5 reasons why the disappearance of the offering plate is so significant for churches
My childhood memories are vague. Still, I do recall with some surprising detail the passing of the offering plates in my first church. I never questioned its validity or efficacy. It was just something churches did.
Most churches used an offering plate or its equivalent prior to the pandemic. Now, most churches do not. It has been that stark and sudden.
The offering plate is disappearing.
One of the members of our Church Answers community conducted a simple poll that asked other members of the community if their church still passed an offering plate. The results were clear and profound. Seven of ten churches no longer pass the offering plate.
While the sample size and selection of the poll would not pass scientific rigors, the numbers are telling. Even among smaller churches, the offering plate is disappearing.
Rather than analyzing the reasons for the disappearing offering plate, let’s take a look at some of the implications of this dramatic shift. There is more to it than a mere removal of a traditional element of worship service. Indeed, the change is very important. Here are five reasons why the disappearance of the offering plate is so significant.
1. Online giving is now the default of the majority of churches. When COVID dictated that most churches would not be open for a season, there were no worship services to pass offering plates. In a figurative blink of an eye, churches that never considered online giving made the move. This change is not trivial. It means that church leaders must continuously point church members to digital giving as their means of stewardship. The offering plate served as the visual reminder to give generously. That void must now be filled.
2. The offering plate communicated clearly that the act of giving is an act of worship. Indeed, this reason is the most often articulated rationale of the remnant of churches that still pass a plate in worship services. Church leaders now must find and communicate ways to remind church members that the act of giving is an act of worship. A number of churches have a stewardship generosity moment during all of their worship services.
3. The offering plate will not return. While churches have resumed a number of pre-COVID practices, don’t count on the return of the offering plate. Once a church member gives online, he or she is unlikely to change behaviors. And church leaders now see clearly that online giving is more dependable. If a church member is out or if the church has to cancel a worship service, digital giving means that the funding will not stop.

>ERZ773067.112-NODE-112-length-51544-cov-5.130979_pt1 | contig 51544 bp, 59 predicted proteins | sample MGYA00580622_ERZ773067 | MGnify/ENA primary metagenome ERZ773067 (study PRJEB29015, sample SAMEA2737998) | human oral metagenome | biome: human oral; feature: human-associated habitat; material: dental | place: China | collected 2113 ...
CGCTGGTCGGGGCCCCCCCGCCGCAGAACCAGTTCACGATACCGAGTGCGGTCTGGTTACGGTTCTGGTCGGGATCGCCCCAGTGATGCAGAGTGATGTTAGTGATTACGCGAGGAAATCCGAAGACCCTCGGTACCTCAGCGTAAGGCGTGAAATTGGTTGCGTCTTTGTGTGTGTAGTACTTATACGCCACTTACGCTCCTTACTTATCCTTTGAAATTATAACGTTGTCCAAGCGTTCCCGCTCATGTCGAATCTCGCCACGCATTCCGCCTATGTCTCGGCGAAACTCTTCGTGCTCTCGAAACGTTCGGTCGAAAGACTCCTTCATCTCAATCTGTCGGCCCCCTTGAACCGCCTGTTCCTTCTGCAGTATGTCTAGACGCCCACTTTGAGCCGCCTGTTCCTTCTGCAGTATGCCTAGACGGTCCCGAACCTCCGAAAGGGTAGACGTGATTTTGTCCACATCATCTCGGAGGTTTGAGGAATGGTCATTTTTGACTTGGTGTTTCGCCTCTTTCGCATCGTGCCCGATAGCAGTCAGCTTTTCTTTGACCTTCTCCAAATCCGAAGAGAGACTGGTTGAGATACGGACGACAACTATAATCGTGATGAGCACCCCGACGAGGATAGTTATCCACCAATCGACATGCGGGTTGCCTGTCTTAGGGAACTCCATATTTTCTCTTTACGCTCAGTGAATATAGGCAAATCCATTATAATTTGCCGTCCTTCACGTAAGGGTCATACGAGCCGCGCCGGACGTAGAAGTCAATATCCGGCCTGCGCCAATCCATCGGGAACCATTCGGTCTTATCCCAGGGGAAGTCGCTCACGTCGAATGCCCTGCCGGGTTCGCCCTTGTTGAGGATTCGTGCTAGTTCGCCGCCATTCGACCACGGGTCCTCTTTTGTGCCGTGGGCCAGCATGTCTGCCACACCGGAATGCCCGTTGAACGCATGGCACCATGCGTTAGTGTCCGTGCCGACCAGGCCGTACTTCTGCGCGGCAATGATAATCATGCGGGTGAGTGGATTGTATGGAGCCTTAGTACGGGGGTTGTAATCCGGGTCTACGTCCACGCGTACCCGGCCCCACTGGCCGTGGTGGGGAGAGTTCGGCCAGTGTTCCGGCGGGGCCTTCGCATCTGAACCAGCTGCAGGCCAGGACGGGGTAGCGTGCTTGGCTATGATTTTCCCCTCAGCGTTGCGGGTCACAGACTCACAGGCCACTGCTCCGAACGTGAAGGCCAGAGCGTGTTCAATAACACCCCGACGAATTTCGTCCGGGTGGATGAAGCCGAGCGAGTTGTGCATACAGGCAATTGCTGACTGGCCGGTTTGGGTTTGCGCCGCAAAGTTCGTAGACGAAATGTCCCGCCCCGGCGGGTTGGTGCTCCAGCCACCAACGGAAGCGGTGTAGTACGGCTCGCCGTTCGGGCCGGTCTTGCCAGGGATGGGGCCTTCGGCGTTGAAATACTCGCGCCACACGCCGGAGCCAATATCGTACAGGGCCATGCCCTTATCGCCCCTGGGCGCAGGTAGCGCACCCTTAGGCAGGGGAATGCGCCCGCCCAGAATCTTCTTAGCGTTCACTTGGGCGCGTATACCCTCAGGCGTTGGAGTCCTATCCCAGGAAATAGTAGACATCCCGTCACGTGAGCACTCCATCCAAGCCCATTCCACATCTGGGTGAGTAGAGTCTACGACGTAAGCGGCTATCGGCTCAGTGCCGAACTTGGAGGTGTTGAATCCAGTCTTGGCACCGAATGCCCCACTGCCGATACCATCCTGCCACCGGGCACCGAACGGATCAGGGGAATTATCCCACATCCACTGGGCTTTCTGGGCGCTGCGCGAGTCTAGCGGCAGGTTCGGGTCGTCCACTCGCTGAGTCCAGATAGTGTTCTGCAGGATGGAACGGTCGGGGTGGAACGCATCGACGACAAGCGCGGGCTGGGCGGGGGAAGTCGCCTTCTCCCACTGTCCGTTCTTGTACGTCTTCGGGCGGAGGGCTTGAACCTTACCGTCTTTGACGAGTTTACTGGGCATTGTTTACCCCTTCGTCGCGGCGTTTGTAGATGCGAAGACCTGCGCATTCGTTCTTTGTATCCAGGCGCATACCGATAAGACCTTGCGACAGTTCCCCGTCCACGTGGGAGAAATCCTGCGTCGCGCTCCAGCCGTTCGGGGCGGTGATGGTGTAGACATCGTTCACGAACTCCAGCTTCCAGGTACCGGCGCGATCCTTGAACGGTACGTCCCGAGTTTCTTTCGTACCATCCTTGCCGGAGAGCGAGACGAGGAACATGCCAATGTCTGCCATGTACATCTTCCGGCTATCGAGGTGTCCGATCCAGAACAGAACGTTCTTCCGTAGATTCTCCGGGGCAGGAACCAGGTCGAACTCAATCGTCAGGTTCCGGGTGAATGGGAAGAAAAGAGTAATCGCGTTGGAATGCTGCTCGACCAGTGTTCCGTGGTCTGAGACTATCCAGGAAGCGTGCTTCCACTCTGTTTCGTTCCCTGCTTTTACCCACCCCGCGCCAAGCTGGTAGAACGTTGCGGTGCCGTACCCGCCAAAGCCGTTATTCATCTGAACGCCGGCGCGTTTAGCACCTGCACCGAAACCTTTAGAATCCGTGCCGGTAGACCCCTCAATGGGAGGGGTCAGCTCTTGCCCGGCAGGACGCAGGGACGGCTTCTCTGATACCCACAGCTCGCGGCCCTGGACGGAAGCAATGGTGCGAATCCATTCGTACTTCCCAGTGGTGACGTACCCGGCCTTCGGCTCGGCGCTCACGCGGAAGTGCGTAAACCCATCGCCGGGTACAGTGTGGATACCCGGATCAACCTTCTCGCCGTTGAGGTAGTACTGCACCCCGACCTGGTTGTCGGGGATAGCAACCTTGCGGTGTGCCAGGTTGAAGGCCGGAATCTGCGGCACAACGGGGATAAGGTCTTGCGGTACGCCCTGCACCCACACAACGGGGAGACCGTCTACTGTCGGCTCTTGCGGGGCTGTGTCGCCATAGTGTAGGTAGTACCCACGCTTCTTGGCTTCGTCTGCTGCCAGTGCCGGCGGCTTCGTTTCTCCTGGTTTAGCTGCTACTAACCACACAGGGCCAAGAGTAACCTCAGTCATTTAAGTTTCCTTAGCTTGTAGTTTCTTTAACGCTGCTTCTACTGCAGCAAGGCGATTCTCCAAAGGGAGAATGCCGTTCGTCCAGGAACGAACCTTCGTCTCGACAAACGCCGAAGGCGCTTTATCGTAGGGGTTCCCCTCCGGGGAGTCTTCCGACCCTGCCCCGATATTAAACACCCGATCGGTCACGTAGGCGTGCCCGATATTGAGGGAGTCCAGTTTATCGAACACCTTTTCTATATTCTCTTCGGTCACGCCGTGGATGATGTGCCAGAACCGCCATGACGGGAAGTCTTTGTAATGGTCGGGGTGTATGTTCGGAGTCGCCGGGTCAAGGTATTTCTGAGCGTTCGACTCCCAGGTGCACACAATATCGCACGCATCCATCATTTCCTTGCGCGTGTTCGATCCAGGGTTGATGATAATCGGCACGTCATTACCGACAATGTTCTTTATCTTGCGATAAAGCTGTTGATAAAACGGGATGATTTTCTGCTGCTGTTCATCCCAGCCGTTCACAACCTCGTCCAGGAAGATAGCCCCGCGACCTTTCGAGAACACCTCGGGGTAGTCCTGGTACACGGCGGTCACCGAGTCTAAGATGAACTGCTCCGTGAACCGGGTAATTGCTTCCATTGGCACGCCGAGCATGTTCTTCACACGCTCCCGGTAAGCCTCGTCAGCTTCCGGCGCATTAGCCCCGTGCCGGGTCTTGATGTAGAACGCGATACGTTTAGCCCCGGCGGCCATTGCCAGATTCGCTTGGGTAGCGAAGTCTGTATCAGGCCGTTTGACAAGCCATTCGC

4. Millennials do not like the passing of the offering plate; Gen Z abhors it. Though this statement is based on our anecdotal research only, I believe a scientific study will validate our observations. Millennials are not comfortable touching a plate touched by many other hands. Gen Z will avoid it completely.
5. The disappearance of the offering plate provides churches an opportunity to rethink all aspects of the worship services. While the offering may be the most visible change in church worship services, it would serve church leaders well to ask serious questions about other elements or aspects of the services. What are we doing because we’ve always done it that way? What could we change? What do we do that is non-negotiable and must not change? Why?
It happened so quickly. Soon, over 90 percent of churches will not pass an offering plate. The change is profound and sudden. Other changes are taking place as well. For example, the “stand and greet” time in worship services is all but gone as well. We will return to that subject in a future article.
Thom S. Rainer is the founder and CEO of Church Answers, an online community and resource for church leaders. Prior to founding Church Answers, Rainer served as president and CEO of LifeWay Christian Resources. Before coming to LifeWay, he served at The Southern Baptist Theological Seminary for twelve years where he was the founding dean of the Billy Graham School of Missions and Evangelism. He is a 1977 graduate of the University of Alabama and earned his Master of Divinity and Ph.D. degrees from The Southern Baptist Theological Seminary.